Crunchy Peanut Butter Cookies made this way are my favorite. I don't know why I never see a recipe for them made with crunchy peanut butter, but I like to have some peanuts in my cookies. It makes them a little bit more sandy and soft, and that is just how I like them.
I originally published this recipe on January 27, 2021, it was updated on May 1, 2023.
Why "Crunchy" Peanut Butter Cookies?
It makes me think of this packaged cookie I remember having as a kid that had 3 little halves of peanut in the middle of the cookie. I would eat all the way around the cookie and save that crunchy and gooey center for the last bite. For the life of me, I can't remember the brand, and I never see them anymore, but they were by far my favorite.
I don't even think they make them anymore, but if they did they would be my go-to snack. If you remember them and the brand be sure to tell me in the comments at the bottom of this page.
Use the JUMP TO RECIPE button at the top of the post, or scroll to the bottom of the post to see the full recipe card with ingredient measurements and instructions.
The name may be a little bit misleading, but this recipe yields a fantastically soft and chewy cookie, I just like to use "Crunchy Peanut Butter", as opposed to smooth. It lends a texture that I enjoy and leaves you with some crunchy peanut bits inside.
They do however retain the quality of that favorite childhood memory, with a slightly crisp outer edge and a smooth and chewy center.
This recipe is great because it requires minimal ingredients and might even be considered small-batch baking. Just one egg, one cup of sugar and flour, and a single stick of butter. These are the small-batch Crunchy Peanut Butter Cookies of your dreams. The recipe makes 20 1-ounce cookies.
Start by creaming together the butters and sugars in the bowl of a stand mixer until light and fluffy. This should take about 3 minutes.
Beat the egg in till fully combined, then add the dry ingredient and let the mixer run on low just till no streaks of flour remain.
Portion the cookies out onto a sheet pan lined with parchment paper. Then using a fork, dipped in sugar, create a cross-hatch pattern on the top of each cookie. Pressing them down a little as you do it.
It is optional, but I like to finish the cookies off with a sprinkle of flakey sea salt when they come out of the oven. It adds a little extra crunch and balance to the cookie. It is very welcome!
Notes & Tips
One tip that I love to share is one that I learned from Christina Tosi. It has to do with the beginning stage of making cookies. She gets a little sciencey with it, but essentially you want to really beat the heck out of your butter and sugar at the beginning of the cooking dough-making process.
Doing this ensures you get a luxuriously textured cookie, and that when it comes time to add the flour to the mixture you don't have to overwork the flour. Overworking the flour can result in a cookie that has a tough texture, and nobody wants that!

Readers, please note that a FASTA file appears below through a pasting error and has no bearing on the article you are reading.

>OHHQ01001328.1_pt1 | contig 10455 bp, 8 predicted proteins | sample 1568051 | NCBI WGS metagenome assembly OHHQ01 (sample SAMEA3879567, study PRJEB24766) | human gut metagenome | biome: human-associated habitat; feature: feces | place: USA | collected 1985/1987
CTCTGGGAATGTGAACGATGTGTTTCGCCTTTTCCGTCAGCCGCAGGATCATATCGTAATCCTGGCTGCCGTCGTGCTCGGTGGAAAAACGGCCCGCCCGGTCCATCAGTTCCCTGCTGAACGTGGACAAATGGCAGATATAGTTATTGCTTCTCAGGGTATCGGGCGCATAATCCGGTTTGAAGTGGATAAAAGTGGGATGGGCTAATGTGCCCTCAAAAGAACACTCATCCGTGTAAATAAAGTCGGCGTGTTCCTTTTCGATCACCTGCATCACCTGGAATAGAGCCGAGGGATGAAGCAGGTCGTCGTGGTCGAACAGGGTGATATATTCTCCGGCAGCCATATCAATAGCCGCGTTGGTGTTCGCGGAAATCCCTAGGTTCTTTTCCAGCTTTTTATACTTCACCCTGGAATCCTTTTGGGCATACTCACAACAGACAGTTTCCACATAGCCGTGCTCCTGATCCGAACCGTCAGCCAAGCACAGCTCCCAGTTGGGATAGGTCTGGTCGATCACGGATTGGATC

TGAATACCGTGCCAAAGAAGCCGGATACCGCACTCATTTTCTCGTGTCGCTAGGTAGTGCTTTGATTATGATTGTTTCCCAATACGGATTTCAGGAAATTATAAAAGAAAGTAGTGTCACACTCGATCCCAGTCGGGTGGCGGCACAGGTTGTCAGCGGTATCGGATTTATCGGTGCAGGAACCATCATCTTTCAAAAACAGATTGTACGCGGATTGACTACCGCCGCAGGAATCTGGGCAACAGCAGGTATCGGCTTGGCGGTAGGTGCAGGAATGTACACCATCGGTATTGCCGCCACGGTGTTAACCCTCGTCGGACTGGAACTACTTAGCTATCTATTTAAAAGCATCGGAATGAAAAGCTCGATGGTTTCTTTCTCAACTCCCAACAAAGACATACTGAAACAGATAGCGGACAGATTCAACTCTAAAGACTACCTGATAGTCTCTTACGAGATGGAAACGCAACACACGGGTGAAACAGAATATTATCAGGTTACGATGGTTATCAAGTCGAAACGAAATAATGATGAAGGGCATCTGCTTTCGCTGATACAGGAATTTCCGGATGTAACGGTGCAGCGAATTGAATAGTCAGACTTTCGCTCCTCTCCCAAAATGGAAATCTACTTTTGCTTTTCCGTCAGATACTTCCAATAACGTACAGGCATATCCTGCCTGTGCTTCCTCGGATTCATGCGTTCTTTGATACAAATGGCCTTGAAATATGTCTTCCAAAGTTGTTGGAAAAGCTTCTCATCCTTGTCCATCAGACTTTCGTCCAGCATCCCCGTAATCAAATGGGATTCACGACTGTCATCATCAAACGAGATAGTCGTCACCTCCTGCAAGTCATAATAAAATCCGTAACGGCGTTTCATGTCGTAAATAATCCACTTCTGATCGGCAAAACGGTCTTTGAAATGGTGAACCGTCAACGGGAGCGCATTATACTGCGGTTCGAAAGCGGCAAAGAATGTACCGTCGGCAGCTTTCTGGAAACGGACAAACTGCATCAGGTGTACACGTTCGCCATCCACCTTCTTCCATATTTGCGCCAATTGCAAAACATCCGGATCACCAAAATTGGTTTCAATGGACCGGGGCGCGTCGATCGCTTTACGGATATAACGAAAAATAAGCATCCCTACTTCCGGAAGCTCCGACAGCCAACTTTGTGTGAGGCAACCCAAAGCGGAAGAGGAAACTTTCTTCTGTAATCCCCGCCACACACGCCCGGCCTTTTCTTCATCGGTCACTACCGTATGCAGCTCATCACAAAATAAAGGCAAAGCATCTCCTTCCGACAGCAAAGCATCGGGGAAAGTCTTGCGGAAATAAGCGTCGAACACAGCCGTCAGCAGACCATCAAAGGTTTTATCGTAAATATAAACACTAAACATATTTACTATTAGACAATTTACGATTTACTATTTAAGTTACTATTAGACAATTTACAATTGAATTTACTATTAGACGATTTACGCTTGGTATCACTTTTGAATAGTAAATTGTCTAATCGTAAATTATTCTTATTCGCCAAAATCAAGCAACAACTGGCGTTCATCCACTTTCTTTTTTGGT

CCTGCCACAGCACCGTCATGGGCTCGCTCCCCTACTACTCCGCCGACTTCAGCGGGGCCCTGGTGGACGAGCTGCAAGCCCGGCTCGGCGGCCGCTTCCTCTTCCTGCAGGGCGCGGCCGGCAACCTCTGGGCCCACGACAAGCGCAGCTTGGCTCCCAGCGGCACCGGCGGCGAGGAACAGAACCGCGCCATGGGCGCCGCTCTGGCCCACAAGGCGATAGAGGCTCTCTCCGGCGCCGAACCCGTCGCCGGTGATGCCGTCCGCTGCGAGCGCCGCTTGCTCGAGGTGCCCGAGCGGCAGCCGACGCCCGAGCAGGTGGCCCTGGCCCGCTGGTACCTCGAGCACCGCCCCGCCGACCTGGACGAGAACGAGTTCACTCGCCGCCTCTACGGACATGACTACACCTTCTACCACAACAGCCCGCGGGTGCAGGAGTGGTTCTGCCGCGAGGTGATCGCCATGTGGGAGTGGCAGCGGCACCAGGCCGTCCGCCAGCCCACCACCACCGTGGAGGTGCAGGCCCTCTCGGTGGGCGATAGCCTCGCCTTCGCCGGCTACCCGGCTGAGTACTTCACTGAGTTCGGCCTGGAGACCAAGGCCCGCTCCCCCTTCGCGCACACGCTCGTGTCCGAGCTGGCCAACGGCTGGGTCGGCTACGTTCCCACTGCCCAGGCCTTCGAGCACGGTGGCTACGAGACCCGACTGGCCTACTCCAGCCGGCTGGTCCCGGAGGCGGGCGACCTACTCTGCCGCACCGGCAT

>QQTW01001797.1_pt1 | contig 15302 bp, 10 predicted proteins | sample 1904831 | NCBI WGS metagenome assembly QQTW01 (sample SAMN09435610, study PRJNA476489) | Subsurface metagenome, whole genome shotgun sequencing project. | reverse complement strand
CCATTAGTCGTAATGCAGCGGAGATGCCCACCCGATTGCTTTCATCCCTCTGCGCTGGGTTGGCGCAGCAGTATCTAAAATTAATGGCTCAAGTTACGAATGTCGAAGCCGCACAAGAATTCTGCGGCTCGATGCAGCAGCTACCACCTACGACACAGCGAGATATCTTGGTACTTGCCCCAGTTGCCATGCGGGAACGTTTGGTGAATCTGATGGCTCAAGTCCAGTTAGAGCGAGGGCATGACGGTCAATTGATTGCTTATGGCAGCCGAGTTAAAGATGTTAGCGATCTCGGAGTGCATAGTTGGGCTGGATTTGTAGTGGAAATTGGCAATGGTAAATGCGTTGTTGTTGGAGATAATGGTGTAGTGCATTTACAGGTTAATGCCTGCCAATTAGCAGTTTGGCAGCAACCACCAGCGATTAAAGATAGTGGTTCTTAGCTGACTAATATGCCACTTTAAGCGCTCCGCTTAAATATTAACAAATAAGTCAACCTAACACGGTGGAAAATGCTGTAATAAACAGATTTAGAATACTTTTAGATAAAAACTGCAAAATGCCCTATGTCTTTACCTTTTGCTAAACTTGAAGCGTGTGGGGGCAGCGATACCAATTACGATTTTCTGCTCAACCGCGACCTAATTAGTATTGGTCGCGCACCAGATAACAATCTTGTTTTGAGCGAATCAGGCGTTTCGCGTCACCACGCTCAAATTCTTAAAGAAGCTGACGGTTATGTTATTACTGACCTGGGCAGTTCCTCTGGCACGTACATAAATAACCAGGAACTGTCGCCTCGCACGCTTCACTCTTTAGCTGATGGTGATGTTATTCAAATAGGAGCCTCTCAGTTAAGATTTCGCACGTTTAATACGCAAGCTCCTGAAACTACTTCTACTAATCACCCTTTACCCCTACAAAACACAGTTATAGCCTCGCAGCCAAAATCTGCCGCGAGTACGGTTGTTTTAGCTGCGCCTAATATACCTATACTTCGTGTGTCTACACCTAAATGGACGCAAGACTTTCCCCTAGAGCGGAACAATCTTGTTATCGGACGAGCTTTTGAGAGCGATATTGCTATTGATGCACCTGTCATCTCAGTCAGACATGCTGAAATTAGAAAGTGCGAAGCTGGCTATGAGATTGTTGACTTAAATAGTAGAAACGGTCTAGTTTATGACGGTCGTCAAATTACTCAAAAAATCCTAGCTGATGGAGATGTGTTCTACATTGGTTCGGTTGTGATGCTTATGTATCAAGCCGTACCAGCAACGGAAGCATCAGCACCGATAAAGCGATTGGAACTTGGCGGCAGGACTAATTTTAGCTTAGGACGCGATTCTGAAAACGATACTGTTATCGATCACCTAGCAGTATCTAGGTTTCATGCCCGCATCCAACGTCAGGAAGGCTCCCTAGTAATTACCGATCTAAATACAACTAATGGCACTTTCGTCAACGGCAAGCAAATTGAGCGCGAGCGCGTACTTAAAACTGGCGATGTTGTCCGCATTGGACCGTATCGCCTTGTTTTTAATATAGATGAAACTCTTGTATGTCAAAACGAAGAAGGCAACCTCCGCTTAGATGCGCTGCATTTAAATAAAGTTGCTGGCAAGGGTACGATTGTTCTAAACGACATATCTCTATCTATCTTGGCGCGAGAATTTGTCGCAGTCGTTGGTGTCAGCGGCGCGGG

So always be sure to really beat the butter, for at least 3-4 minutes and it begins to get almost white. This will ensure you get a perfectly textured cookie. The rest of the process is pretty straightforward. Add everything in at the proper stages and gently fold in the flour as the last thing you do.
I make my cookies with crunchy peanut butter, but you could 100% make these with regular if you don't like the peanut pieces in your cookie. But steer clear of the natural stuff. I know, I know, but I am a fan of Jif all the way!
Don't drop the ball on the good ol regular peanut butter for this recipe, Jif is where it's at! They are cookies, after all, none of those words like healthy or healthy-ish here.
If you did want to make this dairy-free, you can substitute shortening for the butter, good old Crisco, or a plant-based shortening, I have used both.
If you don't have brown sugar on hand, you can make brown sugar by combining 1 cup of white granulated sugar and 1 tablespoon of molasses together in a food processor until combined.
You can sub vanilla extract with one of a couple of things. Vanilla flavored milk, almond or soy, or Maple Syrup. Bourbon, Rum, or Brandy can also be used, many vanillas are alcohol-based, and these carry enough flavor to imitate the vanilla.
And finally, if you wanted to make these cookies gluten-free I would suggest using almond flour. It provides the protein and structure of classic wheat flour while keeping the cookie chewy in the center. If you want a more robust almond flavor, toast the flour in a dry skillet over medium-low heat until golden and fragrant, cool before using.
I hope you enjoy these as much as I do, peanut butter just might be my favorite food ever. At the very least I am a sucker for anything that includes it. I even love to slather it on banana bread, like this one.
And if you love this cookie, check out my version that features marshmallow fluff, I even got to bake them for Joanna Gaines in the Silos Baking Competition. Get the recipe HERE!